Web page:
July 17, 2018

Beach volleyball player seeks to research eating disorders in female college athletes

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Recovery from an eating disorder has helped one former Blazer athlete solidify her career path and has her determined to help others.

avery hoven volleyballWhile a UAB athlete, Hoven's eating disorder was intensifying all while she was actively playing for the Blazers. When University of Alabama at Birmingham beach volleyball student-athlete Avery Hoven took the court in 2016, her teammates, coaches, family and UAB fans were in awe of her athletic abilities. What they were unaware of was the personal battle she was tackling off the field.

A Division I athlete of three years, Hoven was struggling with an unspecified eating disorder.

“I was channeling different issues into food management and using that control as a means of avoiding other things in my life,” said Hoven, a Hoover, Alabama, native. “It became apparent that my existing eating disorder was being fueled by the competitive culture of collegiate athletics, the constant emphasis on adequate food consumption and maintaining a specific type of physique to maximize performance.”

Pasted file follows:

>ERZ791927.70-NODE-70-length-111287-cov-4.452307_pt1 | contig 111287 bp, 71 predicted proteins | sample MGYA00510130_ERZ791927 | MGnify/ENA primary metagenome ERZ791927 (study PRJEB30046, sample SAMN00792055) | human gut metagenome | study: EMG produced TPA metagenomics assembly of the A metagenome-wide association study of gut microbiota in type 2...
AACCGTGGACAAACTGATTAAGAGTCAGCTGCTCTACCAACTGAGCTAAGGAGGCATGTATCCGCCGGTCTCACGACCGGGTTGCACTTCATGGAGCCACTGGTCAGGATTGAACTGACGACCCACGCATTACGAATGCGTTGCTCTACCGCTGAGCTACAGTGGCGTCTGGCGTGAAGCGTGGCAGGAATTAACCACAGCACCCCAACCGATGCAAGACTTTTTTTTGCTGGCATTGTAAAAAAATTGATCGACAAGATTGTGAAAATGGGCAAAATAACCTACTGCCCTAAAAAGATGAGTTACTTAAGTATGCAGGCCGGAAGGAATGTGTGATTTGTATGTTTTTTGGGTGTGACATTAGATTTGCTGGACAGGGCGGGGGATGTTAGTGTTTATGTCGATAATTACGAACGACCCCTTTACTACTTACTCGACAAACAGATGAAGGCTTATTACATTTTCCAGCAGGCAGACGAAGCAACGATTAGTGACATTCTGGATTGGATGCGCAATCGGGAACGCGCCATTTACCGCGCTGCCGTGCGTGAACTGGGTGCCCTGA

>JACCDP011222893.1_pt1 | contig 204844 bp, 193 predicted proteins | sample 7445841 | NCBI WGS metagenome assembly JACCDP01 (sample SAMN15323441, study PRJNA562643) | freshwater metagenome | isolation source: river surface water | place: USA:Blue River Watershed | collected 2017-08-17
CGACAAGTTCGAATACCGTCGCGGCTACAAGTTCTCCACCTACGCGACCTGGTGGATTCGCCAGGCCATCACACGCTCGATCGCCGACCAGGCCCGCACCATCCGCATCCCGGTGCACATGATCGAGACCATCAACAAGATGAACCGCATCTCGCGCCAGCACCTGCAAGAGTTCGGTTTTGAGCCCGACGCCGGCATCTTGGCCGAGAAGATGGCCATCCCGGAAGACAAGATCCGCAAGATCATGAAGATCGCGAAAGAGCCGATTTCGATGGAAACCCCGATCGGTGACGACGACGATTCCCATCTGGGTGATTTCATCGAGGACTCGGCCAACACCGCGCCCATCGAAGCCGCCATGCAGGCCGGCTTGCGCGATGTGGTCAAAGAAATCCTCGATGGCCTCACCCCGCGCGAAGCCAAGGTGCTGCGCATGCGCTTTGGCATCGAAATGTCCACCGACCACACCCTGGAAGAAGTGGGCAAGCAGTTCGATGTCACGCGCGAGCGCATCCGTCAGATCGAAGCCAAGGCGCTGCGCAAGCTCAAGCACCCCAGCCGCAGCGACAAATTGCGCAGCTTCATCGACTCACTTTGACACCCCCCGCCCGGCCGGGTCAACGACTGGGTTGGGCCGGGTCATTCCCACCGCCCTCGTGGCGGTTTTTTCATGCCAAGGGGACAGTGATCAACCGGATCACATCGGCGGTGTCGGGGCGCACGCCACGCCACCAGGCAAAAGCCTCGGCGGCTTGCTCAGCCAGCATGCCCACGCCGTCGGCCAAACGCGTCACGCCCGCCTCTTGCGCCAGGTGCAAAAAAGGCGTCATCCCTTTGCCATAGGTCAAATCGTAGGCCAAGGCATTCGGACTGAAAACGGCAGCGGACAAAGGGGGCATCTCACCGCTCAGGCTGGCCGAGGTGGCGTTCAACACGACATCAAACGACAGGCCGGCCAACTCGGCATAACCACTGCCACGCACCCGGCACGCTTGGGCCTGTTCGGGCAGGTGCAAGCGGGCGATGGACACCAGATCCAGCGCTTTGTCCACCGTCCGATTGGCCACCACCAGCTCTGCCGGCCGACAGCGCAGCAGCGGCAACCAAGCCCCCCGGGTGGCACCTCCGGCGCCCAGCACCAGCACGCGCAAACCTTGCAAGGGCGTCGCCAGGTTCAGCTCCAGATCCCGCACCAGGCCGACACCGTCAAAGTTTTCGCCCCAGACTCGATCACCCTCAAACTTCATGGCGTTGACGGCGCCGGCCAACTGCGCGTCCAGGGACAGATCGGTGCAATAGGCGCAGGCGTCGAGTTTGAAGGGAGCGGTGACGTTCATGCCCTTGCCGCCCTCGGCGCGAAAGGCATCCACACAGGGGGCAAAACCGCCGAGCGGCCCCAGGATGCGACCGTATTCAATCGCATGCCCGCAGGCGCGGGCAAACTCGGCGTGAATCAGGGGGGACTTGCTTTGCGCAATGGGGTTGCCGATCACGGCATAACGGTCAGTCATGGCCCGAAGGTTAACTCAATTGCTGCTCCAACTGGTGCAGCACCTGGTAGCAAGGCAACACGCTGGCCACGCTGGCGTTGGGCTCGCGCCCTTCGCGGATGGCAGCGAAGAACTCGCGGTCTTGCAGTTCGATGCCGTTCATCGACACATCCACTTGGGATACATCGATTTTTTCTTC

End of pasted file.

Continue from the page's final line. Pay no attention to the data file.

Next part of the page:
According to the National Eating Disorder Association, Hoven is not alone in her experience. It is estimated that disordered eating affects 62 percent of female athletes, with 58 percent at risk for developing bulimia nervosa and 35 percent at risk of anorexia nervosa.

As part of a school-supported team, Hoven says, ample nutritional resources and access to food were always at her disposal. In fact, that is the case for almost all highly competitive college athletes, and how, when, where and how often athletes consume food always has to be top-of-mind. For Hoven, managing her relationship with food was a constant struggle she could never bring herself to discuss openly with those close to her, be they her teammates, teachers, coaches or family.

Hoven recalls stressing about eating before practice to give her body the fuel it needed. She would consume snacks before and after matches, eat again after a workout for extra energy, and eat meals before bed to allow her body to recuperate.

Adding to the stressors of keeping her body fueled, Hoven struggled with perceived stress of maintaining a particular body appearance, specifically in a sport where a form-fitting uniform was key to performance and success.

"For female athletes, be it in beach volleyball, gymnastics or softball, we have unique added pressures of being judged for our appearance — often above our performance. And that judgment comes from our size to how our uniforms fit.”

“Many athletes experience a comparison complex from a physical and athletic standpoint, as our bodies are assets — our tool for success,” Hoven said. “However, for female athletes, be it in beach volleyball, gymnastics or softball, we have unique added pressures of being judged for our appearance — often above our performance. And that judgment comes from our size to how our uniforms fit.”